The Sneaker Drop: April’s Big Releases From New Balance, Nike And Adidas
Illustrations by Mr Ben Lamb
For as long as we can remember, sneaker culture has been about looking back. Sure, there are cutting-edge collaborations and always new colourways, but generally, the shoes we wear now are models that herald from a previous heyday. Judging by this month’s big releases, we are in the midst of a new golden age. As New Balance presents the next iteration of its game-changing 990 running shoe, even its latest reissue points to the future. Likewise, Nike and adidas explore other realms with outside help. For this generation, it’s time to step forward.
MiUSA 990V6 by New Balance
Launched late last year, the sixth edition of New Balance’s legendary 990 recently caused a stir in vibrant hues on the feet of rapper Action Bronson. But under the guidance of Mr Teddy Santis, the founder of Aimé Leon Dore and now the creative director of New Balance’s Made in USA line, this update of the brand’s talismanic shoe still stands out, even here in a low-key black and grey colourway. And the reflective details and chunky midsole on this versatile, premium runner don’t hurt on this front.
Terrex Free Hiker 2.0 And Wander by adidas Consortium
The Gorpcore trend has meant the previously less-travelled path of trail-running and hiking sneakers is increasingly well trodden. As with Nike’s ACG line, adidas’ revitalised Terrex division has been really pushing its hardware. Part of a collab capsule with cult Japanese outdoor label And Wander, the Free Hiker 2.0 in a new Bronze Strata yellow goes further – and farther – still. It features a sock-like PRIMEKNIT upper for comfort, with a mesh made from at least 50 per cent recycled ocean plastic, to tread lighter in terms of its ecological footprint.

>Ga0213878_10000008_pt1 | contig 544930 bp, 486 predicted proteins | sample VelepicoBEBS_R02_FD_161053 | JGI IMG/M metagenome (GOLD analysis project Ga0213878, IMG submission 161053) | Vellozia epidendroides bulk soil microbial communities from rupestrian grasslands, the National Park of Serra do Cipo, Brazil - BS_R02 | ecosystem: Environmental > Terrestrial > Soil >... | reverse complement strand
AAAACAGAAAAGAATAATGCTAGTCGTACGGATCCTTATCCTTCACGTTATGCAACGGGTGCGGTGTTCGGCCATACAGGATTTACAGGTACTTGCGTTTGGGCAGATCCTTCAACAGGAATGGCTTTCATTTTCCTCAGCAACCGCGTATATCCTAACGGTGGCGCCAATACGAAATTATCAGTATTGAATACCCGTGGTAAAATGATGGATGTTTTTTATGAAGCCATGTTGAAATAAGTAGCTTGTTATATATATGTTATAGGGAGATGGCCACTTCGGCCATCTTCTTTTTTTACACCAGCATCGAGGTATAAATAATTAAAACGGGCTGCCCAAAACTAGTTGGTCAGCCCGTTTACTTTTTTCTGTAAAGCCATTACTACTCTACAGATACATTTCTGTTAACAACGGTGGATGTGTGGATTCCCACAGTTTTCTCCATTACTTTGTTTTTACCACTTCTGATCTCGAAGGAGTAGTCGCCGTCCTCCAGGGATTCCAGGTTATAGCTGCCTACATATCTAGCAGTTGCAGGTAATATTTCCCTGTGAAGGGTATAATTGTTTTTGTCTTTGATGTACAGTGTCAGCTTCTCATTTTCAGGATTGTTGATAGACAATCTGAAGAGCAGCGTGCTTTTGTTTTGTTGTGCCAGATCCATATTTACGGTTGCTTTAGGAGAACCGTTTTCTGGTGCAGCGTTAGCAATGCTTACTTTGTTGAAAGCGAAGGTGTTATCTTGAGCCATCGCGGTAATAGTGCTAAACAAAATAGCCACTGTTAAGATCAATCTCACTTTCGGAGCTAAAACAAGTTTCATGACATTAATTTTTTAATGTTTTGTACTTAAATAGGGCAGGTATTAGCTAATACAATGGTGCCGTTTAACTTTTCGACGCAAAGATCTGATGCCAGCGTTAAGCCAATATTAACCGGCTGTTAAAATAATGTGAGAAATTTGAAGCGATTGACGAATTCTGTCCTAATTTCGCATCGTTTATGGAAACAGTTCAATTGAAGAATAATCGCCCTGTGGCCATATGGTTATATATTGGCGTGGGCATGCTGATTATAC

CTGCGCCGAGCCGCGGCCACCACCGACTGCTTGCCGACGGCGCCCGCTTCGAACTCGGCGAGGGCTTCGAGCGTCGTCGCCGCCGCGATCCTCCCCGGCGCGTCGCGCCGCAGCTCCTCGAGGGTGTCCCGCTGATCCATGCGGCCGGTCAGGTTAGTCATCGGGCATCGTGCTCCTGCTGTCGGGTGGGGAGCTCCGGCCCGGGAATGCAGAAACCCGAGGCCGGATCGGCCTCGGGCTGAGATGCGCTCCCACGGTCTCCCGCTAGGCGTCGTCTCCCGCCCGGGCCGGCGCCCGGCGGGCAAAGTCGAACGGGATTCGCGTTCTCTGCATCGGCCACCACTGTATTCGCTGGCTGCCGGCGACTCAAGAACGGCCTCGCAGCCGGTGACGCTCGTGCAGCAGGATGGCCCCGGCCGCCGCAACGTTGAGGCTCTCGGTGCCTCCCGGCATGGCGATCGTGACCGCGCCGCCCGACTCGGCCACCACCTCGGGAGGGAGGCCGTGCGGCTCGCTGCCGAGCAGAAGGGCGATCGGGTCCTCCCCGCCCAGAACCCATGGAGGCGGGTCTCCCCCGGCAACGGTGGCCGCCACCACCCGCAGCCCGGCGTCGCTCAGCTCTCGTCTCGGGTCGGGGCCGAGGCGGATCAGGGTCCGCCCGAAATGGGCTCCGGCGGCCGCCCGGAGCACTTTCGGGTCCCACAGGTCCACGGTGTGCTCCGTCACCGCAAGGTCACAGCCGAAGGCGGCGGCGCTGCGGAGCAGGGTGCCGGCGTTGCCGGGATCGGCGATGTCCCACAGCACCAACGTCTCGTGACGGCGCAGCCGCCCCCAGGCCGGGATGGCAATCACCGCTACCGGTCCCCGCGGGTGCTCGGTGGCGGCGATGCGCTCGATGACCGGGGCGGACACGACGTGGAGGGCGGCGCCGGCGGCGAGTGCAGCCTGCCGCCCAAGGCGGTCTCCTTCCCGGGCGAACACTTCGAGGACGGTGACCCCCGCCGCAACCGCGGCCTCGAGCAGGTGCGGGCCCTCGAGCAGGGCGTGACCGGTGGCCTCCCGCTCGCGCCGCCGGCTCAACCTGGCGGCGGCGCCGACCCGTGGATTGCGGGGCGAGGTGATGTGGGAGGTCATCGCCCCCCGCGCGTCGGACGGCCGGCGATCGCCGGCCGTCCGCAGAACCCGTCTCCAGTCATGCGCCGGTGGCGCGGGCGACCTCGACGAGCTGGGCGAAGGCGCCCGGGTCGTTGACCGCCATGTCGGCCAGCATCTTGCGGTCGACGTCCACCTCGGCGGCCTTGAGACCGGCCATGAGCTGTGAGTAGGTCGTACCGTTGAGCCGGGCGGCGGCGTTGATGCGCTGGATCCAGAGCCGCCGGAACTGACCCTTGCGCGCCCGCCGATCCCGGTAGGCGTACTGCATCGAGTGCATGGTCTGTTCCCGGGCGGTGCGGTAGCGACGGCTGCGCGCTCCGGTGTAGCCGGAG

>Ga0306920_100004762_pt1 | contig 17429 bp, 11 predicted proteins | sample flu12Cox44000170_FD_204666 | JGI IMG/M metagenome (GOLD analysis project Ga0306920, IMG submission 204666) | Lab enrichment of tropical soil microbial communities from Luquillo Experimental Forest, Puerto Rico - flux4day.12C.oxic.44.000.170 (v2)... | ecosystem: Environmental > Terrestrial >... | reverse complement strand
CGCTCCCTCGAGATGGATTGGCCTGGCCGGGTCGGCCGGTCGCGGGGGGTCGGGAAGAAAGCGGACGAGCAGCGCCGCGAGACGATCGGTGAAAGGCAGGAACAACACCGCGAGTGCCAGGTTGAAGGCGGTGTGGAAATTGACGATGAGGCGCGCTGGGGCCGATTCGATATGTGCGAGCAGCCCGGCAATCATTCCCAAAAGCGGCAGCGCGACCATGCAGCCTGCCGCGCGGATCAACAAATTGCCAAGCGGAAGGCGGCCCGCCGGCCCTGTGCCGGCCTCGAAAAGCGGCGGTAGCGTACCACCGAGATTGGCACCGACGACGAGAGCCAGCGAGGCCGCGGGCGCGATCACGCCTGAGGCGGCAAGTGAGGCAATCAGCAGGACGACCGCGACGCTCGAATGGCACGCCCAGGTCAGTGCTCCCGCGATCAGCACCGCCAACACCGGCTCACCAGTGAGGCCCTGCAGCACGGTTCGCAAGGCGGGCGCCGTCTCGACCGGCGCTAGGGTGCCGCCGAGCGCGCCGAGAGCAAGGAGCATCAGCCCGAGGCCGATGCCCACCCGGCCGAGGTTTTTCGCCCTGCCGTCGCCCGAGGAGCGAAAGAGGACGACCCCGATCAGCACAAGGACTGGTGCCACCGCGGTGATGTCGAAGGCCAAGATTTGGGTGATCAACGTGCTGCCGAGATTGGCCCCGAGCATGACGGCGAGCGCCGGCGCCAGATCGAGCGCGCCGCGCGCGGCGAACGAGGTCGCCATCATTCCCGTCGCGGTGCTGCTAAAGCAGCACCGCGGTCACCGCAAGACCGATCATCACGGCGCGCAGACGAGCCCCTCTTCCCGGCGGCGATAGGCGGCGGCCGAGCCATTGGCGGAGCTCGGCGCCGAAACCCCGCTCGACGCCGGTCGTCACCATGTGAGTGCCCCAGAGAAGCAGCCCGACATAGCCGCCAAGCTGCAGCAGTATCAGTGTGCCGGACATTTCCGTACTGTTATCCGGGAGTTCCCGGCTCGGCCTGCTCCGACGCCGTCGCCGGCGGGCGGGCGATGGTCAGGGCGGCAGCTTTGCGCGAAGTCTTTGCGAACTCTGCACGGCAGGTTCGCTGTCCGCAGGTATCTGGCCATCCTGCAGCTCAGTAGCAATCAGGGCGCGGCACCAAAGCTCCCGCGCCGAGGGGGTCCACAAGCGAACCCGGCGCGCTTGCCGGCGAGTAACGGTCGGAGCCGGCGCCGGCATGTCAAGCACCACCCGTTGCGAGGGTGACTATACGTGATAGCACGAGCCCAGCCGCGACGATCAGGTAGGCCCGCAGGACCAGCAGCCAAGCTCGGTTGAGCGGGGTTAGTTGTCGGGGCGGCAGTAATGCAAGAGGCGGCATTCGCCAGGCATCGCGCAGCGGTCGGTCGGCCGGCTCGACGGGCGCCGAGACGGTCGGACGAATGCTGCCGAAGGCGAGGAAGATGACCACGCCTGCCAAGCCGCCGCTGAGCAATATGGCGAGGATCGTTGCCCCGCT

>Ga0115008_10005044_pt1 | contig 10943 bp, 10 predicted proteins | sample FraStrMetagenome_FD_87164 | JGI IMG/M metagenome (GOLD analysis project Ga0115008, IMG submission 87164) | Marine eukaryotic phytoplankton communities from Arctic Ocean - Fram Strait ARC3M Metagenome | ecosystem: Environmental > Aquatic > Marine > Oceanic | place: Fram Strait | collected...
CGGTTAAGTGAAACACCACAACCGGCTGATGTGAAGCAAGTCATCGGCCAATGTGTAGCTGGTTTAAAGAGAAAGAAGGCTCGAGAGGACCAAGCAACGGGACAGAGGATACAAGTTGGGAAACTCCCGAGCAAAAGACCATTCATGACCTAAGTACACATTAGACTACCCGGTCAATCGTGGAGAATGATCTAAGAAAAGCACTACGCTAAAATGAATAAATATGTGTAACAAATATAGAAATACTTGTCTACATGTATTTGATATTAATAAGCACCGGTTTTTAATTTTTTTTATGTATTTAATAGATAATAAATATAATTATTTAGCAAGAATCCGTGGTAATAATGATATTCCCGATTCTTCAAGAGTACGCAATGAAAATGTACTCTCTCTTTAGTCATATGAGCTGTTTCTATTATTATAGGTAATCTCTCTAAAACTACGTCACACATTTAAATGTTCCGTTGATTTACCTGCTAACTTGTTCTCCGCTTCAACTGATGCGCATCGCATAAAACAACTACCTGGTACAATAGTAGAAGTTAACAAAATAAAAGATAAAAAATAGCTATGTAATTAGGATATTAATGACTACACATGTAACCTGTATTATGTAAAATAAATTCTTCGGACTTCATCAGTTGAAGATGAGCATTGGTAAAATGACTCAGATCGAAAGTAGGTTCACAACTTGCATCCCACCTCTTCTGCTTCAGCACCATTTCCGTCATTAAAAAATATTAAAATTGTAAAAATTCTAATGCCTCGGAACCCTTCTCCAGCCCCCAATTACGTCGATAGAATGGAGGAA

Kwondo 1 by Nike X PEACEMINUSONE
There’s a lot to unpack here, and we’re not just talking about in the shoe box. Following a successful reworking of the Air Force 1, K-Pop king G-Dragon’s label PEACEMINUSONE was given licence to create its own Nike silhouette. The result was the Kwondo 1, a collaboration that drew on the Seoul streetwear scene, but also… golf? The brogue-like trim and kiltie return, but in a new black and white Panda guise, inspired by the Dunk Low of the same name. Although also, by the looks of it, spectator or co-respondent shoes, which gained traction in the Roaring Twenties, but were first marketed by John Lobb for cricket. The signature embroidered daisy also perhaps recalls De La Soul, which is fitting given the rap outfit’s liberal use of disparate, out-there samples.
2002R Protection Pack by New Balance
Always listen to the new guy. Sure, they may be green, but they come with fresh ideas. That is the main lesson to be learnt from the success of New Balance’s Protection Pack series. The deconstructed aesthetic is the handiwork of Mr Yue Wu, a Pensole graduate who grew up in China playing basketball and listening to American hip-hop. Asked to play around with top-end materials and longevity, he turned the idea on its head and came up with a design that looked like it had already been worn. Or, rather, worn out: “Just beat up, but still holding together,” as he puts it. If you can hold yourself together, this new navy and grey update of his 2021 2002R is one to look out for.